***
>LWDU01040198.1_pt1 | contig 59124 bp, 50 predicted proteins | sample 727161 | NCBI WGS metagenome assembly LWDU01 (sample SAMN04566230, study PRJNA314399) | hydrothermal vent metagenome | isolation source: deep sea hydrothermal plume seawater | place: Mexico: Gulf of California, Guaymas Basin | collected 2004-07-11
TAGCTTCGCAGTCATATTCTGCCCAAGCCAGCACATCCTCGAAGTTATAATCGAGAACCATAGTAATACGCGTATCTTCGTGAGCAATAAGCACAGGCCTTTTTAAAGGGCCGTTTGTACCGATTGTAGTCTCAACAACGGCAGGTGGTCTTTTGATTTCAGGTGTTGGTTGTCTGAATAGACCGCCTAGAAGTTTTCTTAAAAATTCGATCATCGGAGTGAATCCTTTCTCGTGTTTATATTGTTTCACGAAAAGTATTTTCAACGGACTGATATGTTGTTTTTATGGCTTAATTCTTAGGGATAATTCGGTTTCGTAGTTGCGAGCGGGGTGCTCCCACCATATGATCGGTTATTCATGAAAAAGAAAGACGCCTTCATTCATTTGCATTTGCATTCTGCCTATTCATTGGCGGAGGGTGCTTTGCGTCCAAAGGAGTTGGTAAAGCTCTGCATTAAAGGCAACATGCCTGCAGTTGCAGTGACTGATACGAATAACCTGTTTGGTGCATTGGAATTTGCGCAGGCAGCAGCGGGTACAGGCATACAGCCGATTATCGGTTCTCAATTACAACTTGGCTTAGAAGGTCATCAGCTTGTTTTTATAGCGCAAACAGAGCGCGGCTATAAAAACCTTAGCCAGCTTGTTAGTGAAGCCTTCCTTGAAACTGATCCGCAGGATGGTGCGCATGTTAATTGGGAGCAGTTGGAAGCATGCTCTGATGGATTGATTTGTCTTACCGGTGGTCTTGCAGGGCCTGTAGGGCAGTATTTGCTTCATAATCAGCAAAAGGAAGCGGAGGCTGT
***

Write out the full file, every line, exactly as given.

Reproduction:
>LWDU01040198.1_pt1 | contig 59124 bp, 50 predicted proteins | sample 727161 | NCBI WGS metagenome assembly LWDU01 (sample SAMN04566230, study PRJNA314399) | hydrothermal vent metagenome | isolation source: deep sea hydrothermal plume seawater | place: Mexico: Gulf of California, Guaymas Basin | collected 2004-07-11
TAGCTTCGCAGTCATATTCTGCCCAAGCCAGCACATCCTCGAAGTTATAATCGAGAACCATAGTAATACGCGTATCTTCGTGAGCAATAAGCACAGGCCTTTTTAAAGGGCCGTTTGTACCGATTGTAGTCTCAACAACGGCAGGTGGTCTTTTGATTTCAGGTGTTGGTTGTCTGAATAGACCGCCTAGAAGTTTTCTTAAAAATTCGATCATCGGAGTGAATCCTTTCTCGTGTTTATATTGTTTCACGAAAAGTATTTTCAACGGACTGATATGTTGTTTTTATGGCTTAATTCTTAGGGATAATTCGGTTTCGTAGTTGCGAGCGGGGTGCTCCCACCATATGATCGGTTATTCATGAAAAAGAAAGACGCCTTCATTCATTTGCATTTGCATTCTGCCTATTCATTGGCGGAGGGTGCTTTGCGTCCAAAGGAGTTGGTAAAGCTCTGCATTAAAGGCAACATGCCTGCAGTTGCAGTGACTGATACGAATAACCTGTTTGGTGCATTGGAATTTGCGCAGGCAGCAGCGGGTACAGGCATACAGCCGATTATCGGTTCTCAATTACAACTTGGCTTAGAAGGTCATCAGCTTGTTTTTATAGCGCAAACAGAGCGCGGCTATAAAAACCTTAGCCAGCTTGTTAGTGAAGCCTTCCTTGAAACTGATCCGCAGGATGGTGCGCATGTTAATTGGGAGCAGTTGGAAGCATGCTCTGATGGATTGATTTGTCTTACCGGTGGTCTTGCAGGGCCTGTAGGGCAGTATTTGCTTCATAATCAGCAAAAGGAAGCGGAGGCTGT